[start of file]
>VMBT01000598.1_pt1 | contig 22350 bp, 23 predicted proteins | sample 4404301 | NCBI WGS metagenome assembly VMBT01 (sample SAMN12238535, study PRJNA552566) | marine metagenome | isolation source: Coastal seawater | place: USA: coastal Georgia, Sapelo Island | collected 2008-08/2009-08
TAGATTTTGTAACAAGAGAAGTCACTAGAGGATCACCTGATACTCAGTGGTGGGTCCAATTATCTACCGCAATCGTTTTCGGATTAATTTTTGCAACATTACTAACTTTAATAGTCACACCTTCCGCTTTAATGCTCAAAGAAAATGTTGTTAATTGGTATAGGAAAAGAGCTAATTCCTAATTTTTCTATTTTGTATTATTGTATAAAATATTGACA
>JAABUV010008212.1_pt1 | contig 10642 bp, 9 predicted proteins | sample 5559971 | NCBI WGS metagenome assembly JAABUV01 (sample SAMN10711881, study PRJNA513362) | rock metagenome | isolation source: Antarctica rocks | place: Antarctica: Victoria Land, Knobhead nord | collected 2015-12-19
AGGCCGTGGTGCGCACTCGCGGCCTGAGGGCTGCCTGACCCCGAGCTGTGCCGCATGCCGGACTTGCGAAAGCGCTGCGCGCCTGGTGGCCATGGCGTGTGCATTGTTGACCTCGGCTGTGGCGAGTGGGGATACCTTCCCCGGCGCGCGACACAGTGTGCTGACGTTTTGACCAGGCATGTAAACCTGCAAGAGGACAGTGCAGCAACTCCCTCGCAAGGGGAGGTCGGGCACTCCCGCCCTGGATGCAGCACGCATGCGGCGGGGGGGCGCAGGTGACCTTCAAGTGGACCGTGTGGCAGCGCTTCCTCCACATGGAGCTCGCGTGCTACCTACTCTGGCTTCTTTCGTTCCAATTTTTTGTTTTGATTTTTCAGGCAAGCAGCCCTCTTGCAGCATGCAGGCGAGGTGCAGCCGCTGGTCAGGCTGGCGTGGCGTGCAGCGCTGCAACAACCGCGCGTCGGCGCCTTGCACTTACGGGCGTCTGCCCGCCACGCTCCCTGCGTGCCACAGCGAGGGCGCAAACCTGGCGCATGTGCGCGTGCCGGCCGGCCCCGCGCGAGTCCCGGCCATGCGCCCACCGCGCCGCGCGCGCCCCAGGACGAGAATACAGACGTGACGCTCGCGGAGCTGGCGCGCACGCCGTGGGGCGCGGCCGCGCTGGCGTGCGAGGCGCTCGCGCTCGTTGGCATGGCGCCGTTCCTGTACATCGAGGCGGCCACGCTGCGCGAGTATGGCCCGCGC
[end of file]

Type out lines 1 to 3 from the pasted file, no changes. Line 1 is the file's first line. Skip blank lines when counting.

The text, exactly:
>VMBT01000598.1_pt1 | contig 22350 bp, 23 predicted proteins | sample 4404301 | NCBI WGS metagenome assembly VMBT01 (sample SAMN12238535, study PRJNA552566) | marine metagenome | isolation source: Coastal seawater | place: USA: coastal Georgia, Sapelo Island | collected 2008-08/2009-08
TAGATTTTGTAACAAGAGAAGTCACTAGAGGATCACCTGATACTCAGTGGTGGGTCCAATTATCTACCGCAATCGTTTTCGGATTAATTTTTGCAACATTACTAACTTTAATAGTCACACCTTCCGCTTTAATGCTCAAAGAAAATGTTGTTAATTGGTATAGGAAAAGAGCTAATTCCTAATTTTTCTATTTTGTATTATTGTATAAAATATTGACA
>JAABUV010008212.1_pt1 | contig 10642 bp, 9 predicted proteins | sample 5559971 | NCBI WGS metagenome assembly JAABUV01 (sample SAMN10711881, study PRJNA513362) | rock metagenome | isolation source: Antarctica rocks | place: Antarctica: Victoria Land, Knobhead nord | collected 2015-12-19